Blowing Rock Memorial Park’s New Playground At the beginning of the year, Town Council decided during retreat that replacing the playground was one of the top ten items that needed to be completed in 2020. During the February Town Council meeting, Town Council voted unanimously on the design. The Blowing Rock Tourism Development Authority (TDA) voted unanimously in March to share in the cost of the new playground and fund half of the project. The project began in March with removal of the old equipment, grading for the new equipment, and drainage installation. In May, the installation of the new playground began. The equipment installation was completed by the beginning of July, and the poured in place surfacing was completed by the end of July. The final touches of landscaping around the playground was completed the first of August. The playground consists of a 2-5 year-old play area that has a structure, slides, swings, and a mommy and me swing. There is also a 5-12 year-old play area with climbing structures, slides, and swings. Throughout the playground there are hills, tunnels, log steps, balancing logs, mushrooms, and a trout. There is something for all ages to play on and enjoy, as well as has a beautiful “natural” play design. The playground company, Landscape Structures, plants a tree in American forests for every square foot of carbon footprint of the playground they install. Landscape Structures has planted 71 trees in American forests because of The Town of Blowing Rock’s carbon footprint of the new playground. For more information and updates on our website: www.townofblowingrocknc.gov or our Facebook Page: https://www.facebook.com/BRParksRecreation/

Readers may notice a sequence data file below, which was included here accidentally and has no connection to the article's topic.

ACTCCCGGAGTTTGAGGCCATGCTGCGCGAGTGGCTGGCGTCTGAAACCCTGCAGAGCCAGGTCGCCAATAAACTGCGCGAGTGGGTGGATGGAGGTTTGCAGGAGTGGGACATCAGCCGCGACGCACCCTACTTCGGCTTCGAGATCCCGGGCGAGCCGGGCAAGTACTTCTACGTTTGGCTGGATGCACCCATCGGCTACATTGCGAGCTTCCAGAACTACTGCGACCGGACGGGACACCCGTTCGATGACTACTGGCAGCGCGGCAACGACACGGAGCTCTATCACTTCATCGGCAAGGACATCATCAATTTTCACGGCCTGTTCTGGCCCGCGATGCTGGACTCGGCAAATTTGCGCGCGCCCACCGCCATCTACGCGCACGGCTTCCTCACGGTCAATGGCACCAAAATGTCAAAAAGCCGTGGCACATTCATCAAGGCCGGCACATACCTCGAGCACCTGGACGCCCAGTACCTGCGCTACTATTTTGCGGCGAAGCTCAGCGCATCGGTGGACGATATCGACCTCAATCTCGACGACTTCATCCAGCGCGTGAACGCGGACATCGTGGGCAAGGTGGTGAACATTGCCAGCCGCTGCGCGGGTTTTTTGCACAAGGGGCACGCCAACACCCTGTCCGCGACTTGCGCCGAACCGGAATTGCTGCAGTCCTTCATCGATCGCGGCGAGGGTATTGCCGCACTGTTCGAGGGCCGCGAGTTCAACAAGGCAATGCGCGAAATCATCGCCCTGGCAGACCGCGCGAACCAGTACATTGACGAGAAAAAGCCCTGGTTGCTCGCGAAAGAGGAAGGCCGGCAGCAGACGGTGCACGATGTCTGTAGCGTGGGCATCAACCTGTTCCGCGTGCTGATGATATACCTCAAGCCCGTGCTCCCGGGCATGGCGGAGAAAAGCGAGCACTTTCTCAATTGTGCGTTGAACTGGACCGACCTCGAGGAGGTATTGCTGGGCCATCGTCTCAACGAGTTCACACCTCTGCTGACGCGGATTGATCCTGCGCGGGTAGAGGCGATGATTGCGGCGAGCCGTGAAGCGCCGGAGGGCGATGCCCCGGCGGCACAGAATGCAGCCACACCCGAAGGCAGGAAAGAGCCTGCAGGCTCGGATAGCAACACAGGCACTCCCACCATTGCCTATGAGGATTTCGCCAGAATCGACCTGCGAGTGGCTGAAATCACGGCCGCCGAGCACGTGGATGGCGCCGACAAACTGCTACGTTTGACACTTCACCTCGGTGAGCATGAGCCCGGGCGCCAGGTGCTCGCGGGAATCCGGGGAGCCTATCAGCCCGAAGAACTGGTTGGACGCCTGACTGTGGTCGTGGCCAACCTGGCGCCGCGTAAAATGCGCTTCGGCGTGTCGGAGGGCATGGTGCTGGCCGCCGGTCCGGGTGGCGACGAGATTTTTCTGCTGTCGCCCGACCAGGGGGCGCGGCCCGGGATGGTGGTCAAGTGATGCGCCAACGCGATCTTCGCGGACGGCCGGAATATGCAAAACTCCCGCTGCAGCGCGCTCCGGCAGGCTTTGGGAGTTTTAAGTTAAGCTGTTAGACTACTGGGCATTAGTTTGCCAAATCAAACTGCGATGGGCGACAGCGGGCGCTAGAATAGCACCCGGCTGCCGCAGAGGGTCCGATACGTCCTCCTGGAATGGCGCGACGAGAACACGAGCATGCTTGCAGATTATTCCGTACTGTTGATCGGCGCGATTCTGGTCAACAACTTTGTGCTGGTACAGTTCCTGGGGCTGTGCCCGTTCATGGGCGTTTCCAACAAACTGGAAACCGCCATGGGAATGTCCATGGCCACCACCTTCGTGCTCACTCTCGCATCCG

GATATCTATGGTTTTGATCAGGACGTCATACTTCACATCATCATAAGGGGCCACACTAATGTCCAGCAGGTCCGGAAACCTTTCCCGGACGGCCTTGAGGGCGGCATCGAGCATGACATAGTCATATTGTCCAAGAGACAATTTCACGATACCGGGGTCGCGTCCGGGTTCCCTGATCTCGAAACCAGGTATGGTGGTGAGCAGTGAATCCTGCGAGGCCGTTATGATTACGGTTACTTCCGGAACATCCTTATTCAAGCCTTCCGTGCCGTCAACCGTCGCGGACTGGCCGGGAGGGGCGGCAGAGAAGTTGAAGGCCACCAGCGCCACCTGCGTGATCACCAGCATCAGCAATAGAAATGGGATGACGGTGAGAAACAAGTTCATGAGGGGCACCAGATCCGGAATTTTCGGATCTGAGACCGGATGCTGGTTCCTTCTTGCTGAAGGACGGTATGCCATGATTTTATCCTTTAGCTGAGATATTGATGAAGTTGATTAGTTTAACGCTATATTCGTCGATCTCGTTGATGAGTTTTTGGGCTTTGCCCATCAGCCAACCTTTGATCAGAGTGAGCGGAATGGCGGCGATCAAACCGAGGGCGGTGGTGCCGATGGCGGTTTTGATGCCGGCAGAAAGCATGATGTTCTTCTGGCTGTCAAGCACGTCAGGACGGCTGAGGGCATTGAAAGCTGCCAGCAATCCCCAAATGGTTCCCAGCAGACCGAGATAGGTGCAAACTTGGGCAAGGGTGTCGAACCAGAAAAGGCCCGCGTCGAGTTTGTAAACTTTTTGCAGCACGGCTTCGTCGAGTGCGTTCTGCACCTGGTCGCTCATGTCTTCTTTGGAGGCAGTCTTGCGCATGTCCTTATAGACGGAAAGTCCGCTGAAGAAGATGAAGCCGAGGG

Photos courtesy Town of Blowing Rock 12

New Hires for the Region Michael Carter was named the new Alleghany County Manager at the Jan. 6 , 2020 meeting of the Board of Commissioners. He comes to Alleghany after 24 years with Smyth County Va. government, the last 10 as county administrator. Carter grew up in Rich Valley, Va. and he holds a bachelor’s degree from Bluefield College in Virginia. Carter has always enjoyed a challenge. “Being confined or stuck in rut is not the way I like to operate. Once you enter a position, you do all that you can to understand and implement the task and responsibilities associated with it. For me, instead of just settling with what I knew and was comfortable with, I choose to be the kind of person that doesn’t just settle but continues to grow and climb at each level encountered. Each step that I have taken has Alleghany County Manager, Michael been a learning experience. I believe that all steps contribute to the person you become Carter –some steps are easier than others – but they all contribute to what you become.” Carter has been married to his wife, Kristin for 25 years and they have two children. In his free time, Carter works on the family farm and is an avid outdoorsman. Ryan Wilmoth comes to the Sparta Town Manager job from director of Cleveland County Emergency Medical Services. From a very early age, Wilmoth had a strong interest in public service. That interest became a reality in his later teens when he became a volunteer member of his local rescue squad. He became a paramedic shortly after graduating high school and has spent over a decade serving in various capacities of emergency medical devices in both rural and suburban EMS systems. Throughout his time in public safety, Wilmoth had the pleasure of serving as an EMS administrator, where his interest and experience in local government operations Sparta Town expanded. He holds a bachelor’s degree from Western Carolina University in Cullowhee Manager, Ryan Wilmoth and several credentials in emergency medical services and public safety. He is originally from Elkin. He enjoys activities relating to fitness, being outdoors and spending time with family, friends and his two dogs. Wilmoth believes that having the ability to serve others is the greatest gift and the best job a person can be blessed with. Photos and articles from The Alleghany News.